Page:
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Some hand knit socks along for the ride!

But I digress. This is Slanted Sleeven from Ankestrick Patterns (my Ravelry notes are here). There were elements of the design that caught my attention straight off (the ribbed waist shaping and the contiguous shoulder construction to start) but I wasn’t really interested in knitting it until I saw this version from fellow Torontonian, Tammy (while you’re there you should take a look at her project page.  Her work is frickin’ amazing!). One look at the actual pattern though and all thoughts of making this were shot down.  Way, way down! I do NOT enjoy how this pattern is written as I find it awkward and cumbersome to get through. Don’t get me wrong. Everything you need to make this sweater is in there and I found no mistakes. It just wasn’t my favourite. My gauge was also way off, which was just another deterrent.

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Eventually I decided that I could use a simple wardrobe staple so out the pattern came.  The yarn I opted to use was Woodland by Classic Elite Yarns.  Once again, this was my first time working with it and it was certainly interesting! It’s a nettle/wool mix that felt a wee toothy to work with but other projects on Ravelry assured me that it would soften considerably with washing. I haven’t found that to be the case, but my tolerance for yarn with a little bite has gone way up since I started knitting and this one is not a problem. I also find the fabric it makes is a little stiff but I suspect that will change with wear. I wanted this make to have a good amount of positive ease but I think it’s safe to say that I went a bit overboard. Oh well! It’s comfy and I reach for it often… even with the single elbow patch (will get to that in a second)!

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My primary complaint with the pattern itself is the button band. It’s narrow and flimsy and gapes open even on this cardigan where there is absolutely no stress on the front when it’s buttoned up. This is not an unusual problem with buttonbands but it’s one that annoys me more than most. I often solve this using some grosgrain ribbon to stabilize the area (examples of this are here and here), but that wasn’t an option this time around. Anyway, this is something I consider more and more with my pattern choices these days. I started the Channel Cardigan by Jared Flood this weekend and I have high hopes for the button band on this one!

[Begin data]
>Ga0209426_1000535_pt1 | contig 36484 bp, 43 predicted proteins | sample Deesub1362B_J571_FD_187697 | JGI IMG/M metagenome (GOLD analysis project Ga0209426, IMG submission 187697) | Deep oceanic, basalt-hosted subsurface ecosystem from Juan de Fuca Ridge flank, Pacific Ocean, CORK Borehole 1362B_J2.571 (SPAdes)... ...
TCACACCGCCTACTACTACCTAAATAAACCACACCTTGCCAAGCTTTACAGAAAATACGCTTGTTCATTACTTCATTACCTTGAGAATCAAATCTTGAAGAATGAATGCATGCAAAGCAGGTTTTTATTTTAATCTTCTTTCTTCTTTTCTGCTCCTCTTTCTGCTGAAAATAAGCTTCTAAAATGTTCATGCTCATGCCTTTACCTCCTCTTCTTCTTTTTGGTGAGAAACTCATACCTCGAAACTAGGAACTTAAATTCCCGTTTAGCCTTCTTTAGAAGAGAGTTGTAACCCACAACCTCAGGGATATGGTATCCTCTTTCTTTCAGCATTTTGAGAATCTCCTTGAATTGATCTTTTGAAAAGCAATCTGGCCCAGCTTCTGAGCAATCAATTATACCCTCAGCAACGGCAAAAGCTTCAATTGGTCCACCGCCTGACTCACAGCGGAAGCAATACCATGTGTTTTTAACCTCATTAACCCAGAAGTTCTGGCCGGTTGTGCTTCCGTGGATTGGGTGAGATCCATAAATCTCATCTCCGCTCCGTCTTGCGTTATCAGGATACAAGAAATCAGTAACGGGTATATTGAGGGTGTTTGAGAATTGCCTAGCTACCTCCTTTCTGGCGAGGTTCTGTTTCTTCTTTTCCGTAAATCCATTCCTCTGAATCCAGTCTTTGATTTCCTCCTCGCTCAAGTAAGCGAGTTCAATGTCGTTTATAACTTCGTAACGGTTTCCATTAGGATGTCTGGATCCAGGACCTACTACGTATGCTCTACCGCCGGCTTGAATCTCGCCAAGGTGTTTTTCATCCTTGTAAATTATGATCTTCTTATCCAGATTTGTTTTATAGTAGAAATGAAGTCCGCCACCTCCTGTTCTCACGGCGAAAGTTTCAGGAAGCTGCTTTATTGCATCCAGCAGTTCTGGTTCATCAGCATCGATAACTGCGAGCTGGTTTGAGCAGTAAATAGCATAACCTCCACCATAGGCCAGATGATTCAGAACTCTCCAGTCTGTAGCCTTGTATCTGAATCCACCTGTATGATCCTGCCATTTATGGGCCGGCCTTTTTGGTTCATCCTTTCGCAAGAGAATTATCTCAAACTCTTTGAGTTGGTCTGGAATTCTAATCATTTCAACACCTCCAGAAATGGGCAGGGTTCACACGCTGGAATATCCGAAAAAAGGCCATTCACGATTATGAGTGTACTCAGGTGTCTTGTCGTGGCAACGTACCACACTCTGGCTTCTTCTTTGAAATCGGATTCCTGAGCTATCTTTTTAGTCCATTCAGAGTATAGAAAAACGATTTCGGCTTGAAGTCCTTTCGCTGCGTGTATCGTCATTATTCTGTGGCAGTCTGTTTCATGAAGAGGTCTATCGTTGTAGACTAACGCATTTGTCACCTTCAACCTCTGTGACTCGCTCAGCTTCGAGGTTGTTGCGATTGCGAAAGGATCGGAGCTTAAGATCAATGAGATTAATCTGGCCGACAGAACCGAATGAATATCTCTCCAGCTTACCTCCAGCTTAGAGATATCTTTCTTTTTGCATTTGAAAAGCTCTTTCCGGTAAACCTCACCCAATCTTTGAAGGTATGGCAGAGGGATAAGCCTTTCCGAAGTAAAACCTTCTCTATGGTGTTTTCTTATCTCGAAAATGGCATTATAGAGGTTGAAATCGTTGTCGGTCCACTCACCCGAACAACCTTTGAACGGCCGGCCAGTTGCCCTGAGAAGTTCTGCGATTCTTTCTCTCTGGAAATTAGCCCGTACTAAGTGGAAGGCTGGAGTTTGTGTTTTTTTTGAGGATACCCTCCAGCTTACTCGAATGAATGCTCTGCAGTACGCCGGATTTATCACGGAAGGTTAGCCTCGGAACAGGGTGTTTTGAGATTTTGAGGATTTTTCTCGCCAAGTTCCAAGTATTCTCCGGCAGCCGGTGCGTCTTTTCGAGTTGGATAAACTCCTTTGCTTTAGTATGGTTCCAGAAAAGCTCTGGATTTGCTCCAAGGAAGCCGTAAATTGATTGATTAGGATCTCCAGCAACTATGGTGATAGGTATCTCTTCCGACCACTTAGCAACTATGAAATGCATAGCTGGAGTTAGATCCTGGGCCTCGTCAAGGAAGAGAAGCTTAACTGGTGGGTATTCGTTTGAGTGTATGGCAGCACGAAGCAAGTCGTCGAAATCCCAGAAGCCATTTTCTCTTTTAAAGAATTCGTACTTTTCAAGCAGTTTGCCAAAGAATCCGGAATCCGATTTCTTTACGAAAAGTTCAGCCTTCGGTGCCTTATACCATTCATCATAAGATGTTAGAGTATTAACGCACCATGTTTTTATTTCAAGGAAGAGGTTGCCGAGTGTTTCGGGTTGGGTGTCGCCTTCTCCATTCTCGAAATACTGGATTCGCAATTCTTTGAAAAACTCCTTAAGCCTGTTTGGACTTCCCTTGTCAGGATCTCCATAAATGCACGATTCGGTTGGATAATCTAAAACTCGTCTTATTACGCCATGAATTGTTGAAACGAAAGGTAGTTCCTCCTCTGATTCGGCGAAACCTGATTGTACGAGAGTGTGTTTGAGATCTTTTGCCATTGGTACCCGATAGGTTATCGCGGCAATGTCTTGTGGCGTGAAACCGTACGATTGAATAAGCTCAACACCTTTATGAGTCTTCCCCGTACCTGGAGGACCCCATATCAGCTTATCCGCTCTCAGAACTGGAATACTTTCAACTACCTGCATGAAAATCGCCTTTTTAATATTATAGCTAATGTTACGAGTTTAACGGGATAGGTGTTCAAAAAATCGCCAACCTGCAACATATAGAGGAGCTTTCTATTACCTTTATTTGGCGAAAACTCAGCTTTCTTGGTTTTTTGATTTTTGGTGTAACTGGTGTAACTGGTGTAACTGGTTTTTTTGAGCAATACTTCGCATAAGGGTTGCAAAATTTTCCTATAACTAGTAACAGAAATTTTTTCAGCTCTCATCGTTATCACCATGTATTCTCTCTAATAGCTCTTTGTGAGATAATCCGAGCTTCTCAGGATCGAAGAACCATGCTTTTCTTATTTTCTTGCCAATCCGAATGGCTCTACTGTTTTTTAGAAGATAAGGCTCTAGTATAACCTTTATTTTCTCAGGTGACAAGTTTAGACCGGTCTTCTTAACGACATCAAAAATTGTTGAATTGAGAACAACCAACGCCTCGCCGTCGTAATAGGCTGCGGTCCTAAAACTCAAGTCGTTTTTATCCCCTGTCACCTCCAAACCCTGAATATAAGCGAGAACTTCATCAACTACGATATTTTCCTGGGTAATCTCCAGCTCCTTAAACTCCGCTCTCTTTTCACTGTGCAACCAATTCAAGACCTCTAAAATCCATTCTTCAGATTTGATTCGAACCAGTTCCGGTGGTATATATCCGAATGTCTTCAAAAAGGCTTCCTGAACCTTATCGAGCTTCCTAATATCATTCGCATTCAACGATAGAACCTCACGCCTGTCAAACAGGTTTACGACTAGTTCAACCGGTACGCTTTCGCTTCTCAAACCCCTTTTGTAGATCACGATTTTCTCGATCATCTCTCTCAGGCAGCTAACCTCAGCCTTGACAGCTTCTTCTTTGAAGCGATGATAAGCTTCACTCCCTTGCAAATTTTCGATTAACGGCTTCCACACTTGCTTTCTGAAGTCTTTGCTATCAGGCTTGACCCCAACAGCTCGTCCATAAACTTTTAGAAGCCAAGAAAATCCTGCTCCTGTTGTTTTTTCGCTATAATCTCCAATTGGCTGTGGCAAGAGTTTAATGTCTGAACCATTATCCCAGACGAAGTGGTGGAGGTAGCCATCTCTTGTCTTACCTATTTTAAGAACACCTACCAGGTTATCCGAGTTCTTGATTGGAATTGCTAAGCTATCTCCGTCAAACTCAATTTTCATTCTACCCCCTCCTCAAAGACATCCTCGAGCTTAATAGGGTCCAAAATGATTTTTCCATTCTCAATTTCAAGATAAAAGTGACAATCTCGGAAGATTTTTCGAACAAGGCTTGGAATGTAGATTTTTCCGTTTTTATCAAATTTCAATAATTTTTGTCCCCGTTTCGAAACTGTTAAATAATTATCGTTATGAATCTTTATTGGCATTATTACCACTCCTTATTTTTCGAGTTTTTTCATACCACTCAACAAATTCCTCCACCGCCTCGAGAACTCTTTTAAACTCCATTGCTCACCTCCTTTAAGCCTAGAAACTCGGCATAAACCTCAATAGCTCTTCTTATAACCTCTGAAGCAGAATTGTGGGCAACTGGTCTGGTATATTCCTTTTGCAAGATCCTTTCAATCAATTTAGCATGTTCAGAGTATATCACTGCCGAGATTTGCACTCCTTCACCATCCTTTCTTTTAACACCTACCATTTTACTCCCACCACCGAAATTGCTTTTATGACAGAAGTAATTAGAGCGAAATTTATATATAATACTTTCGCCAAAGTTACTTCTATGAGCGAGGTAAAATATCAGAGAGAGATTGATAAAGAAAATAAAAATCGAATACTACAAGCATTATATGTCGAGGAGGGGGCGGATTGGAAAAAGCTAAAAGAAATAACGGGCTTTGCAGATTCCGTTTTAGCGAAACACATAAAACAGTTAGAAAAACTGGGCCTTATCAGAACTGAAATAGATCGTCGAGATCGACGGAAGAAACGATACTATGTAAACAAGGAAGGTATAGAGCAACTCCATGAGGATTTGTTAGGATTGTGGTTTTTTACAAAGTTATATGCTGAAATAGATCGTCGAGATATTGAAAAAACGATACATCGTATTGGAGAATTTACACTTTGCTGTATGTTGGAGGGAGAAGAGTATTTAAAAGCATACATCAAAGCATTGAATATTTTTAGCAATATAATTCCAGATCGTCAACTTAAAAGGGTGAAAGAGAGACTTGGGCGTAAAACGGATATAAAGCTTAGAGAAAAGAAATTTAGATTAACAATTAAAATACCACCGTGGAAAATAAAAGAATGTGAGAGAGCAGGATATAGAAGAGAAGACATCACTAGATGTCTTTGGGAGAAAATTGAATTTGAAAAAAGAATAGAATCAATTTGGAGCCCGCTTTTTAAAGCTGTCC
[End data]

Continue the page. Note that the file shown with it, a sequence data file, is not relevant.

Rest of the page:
So. Back to the elbow patches. I’m finding this sweater a bit boring so thought that elbow patches might help. Thoughts? I sewed on the one (made from some dark brown ponte that I had lying around) and remain undecided! Opinions on their inclusion or the materials that could be used to make them, colour, etc are most welcome!

OK. Back again soon with the dreaded yellow pullover and OSHIMA (the fastest make in history and the sweater that I have been living in since I finished it)!

G’night!

Sara

The “Better Late Than Never” Kara Cardigan

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Finally!  I have seamed and taken pictures of my Kara cardigan and am ready to share!  I’m almost embarrassed to admit that I actually knit this beauty last July and have yet to wear it out.  It was my first foray into seaming and for some reason, I was extremely reluctant to dive in! A little intimidation and some serious finishing procrastination (in general!) meant that this sat for months in a ziploc bag in my overflowing WIP drawer.

2014-03-29 17.20.37I took it out and blocked it in the fall when Gail posted her extremely gorgeous version but that’s as far as I got. A little push from Andrea and Kristin and an upcoming visit from Gail in which I wanted to play twinsies and I found the missing motivation needed to finish this right up. Took no time at all, which only emphasizes how ridiculous I was being!

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Anyway, on to the deets (my Ravelry notes can be found here).  This is the Kara cardigan from Cecily Glowik MacDonald. I made this using the Cascade sport, which was my first time working with this yarn. Cascade never disappoints in my opinion and I won’t hesitate to use this particular base again. It was inexpensive with surprisingly nice stitch definition! This sweater was designed to be worn with a good amount of positive ease and I will say that the fit here is a wee more snug than it would have been had I finished it in July! A common theme this year but rather than whine about arthritis, injuries and an increasing departure from the marathon-loving athlete that I was, I’ll just say that I still love this sweater as it fits now! Andrea and Kristin have also tried this on and it looked great on both of them. My point is that I really think it’s hard to go wrong with this pattern!

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i-cord edge